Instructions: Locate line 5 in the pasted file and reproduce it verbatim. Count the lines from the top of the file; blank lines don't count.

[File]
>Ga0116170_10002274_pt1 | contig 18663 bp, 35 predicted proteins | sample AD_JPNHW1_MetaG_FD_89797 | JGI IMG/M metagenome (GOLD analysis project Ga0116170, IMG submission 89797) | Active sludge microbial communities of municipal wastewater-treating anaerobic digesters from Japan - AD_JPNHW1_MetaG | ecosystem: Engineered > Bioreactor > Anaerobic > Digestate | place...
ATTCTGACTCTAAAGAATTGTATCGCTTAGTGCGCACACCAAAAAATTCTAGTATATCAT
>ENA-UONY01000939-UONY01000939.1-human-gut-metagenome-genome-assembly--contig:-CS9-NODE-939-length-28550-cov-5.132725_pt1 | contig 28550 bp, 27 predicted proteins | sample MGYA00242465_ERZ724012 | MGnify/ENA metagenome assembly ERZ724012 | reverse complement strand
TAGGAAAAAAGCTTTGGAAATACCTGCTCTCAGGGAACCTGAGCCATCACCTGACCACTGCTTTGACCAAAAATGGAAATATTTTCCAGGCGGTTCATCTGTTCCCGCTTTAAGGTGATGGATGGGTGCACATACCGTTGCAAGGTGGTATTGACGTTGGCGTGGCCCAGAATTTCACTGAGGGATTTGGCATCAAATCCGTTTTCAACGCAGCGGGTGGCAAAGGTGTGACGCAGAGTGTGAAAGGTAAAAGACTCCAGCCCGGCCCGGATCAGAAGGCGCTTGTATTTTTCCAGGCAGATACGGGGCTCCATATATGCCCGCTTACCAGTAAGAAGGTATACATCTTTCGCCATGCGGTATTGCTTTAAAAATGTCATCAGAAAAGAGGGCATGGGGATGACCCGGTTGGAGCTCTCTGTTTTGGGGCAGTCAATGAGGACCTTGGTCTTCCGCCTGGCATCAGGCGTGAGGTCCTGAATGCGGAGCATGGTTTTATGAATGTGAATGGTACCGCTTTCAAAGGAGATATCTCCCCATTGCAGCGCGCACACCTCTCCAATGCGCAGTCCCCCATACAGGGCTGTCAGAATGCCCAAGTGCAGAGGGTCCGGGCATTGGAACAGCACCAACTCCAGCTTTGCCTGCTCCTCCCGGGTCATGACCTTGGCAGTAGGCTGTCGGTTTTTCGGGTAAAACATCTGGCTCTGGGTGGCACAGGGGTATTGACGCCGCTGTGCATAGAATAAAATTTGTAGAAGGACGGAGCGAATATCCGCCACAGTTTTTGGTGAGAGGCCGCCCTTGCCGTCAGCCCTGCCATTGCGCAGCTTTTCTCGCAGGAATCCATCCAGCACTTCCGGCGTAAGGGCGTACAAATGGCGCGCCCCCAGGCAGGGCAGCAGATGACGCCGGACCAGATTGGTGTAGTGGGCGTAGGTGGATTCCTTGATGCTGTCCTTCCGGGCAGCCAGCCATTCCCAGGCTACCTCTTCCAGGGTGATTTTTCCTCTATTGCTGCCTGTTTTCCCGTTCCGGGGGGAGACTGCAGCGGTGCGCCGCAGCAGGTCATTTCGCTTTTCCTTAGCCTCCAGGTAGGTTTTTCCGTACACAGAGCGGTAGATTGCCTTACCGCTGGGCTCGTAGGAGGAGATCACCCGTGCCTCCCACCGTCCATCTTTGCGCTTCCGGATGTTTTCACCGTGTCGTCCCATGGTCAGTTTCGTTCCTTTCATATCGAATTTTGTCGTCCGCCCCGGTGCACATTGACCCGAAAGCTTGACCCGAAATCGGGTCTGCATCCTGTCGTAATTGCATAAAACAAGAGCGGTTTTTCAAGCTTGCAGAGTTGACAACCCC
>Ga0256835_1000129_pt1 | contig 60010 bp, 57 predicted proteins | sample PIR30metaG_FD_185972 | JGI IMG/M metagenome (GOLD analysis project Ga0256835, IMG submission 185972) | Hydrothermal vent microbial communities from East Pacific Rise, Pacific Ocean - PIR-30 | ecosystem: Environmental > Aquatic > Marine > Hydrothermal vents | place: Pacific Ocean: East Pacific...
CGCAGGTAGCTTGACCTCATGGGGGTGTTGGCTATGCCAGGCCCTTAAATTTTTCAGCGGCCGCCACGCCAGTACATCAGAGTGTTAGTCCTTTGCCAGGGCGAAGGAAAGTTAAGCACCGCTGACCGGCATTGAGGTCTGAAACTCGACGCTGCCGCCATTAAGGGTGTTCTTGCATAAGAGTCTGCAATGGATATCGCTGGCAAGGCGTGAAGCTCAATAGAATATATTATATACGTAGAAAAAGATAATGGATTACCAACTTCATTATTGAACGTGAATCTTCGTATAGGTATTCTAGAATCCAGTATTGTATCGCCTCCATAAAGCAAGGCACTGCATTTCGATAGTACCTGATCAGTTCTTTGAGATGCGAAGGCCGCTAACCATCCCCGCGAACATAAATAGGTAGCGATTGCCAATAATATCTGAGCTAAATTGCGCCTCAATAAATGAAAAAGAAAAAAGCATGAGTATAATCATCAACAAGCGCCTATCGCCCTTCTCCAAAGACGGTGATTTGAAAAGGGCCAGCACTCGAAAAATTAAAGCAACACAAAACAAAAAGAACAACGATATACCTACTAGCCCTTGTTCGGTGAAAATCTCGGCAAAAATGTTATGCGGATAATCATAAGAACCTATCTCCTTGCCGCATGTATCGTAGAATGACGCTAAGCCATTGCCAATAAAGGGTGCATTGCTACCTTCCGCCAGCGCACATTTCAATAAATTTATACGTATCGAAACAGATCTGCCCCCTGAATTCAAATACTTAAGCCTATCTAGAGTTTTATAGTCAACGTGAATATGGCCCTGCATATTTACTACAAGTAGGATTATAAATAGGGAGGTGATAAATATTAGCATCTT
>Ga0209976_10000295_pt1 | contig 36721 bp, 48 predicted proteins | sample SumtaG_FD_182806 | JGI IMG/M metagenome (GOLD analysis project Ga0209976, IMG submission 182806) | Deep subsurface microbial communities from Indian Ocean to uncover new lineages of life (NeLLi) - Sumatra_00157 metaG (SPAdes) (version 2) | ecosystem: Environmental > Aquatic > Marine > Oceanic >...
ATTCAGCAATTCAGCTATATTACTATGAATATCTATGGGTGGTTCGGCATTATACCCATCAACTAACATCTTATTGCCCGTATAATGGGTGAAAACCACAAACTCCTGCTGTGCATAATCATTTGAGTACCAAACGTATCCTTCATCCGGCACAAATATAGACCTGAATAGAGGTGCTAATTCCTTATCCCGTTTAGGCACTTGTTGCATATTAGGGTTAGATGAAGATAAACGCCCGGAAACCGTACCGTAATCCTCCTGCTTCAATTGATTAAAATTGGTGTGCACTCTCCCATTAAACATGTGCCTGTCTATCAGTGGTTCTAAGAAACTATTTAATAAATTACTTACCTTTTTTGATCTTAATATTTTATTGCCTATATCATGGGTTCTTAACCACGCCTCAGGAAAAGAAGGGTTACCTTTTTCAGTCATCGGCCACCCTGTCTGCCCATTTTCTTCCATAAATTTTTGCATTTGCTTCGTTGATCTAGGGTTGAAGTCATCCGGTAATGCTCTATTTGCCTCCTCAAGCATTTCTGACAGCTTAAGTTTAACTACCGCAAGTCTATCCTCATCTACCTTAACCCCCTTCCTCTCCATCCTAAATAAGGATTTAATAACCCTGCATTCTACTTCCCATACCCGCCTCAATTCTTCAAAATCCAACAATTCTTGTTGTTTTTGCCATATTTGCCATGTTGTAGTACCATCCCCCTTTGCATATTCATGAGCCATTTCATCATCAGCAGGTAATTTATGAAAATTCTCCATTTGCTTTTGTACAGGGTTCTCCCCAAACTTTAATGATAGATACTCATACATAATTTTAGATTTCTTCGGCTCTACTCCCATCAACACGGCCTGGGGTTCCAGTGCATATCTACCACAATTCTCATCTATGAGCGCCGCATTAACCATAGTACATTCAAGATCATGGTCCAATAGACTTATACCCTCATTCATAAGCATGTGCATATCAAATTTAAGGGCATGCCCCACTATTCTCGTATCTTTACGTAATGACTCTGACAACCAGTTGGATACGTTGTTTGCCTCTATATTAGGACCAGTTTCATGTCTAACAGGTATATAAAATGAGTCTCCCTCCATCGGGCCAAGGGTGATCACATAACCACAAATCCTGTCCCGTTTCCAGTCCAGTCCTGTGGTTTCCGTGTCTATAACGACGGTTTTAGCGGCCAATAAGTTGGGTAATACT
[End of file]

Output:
>Ga0256835_1000129_pt1 | contig 60010 bp, 57 predicted proteins | sample PIR30metaG_FD_185972 | JGI IMG/M metagenome (GOLD analysis project Ga0256835, IMG submission 185972) | Hydrothermal vent microbial communities from East Pacific Rise, Pacific Ocean - PIR-30 | ecosystem: Environmental > Aquatic > Marine > Hydrothermal vents | place: Pacific Ocean: East Pacific...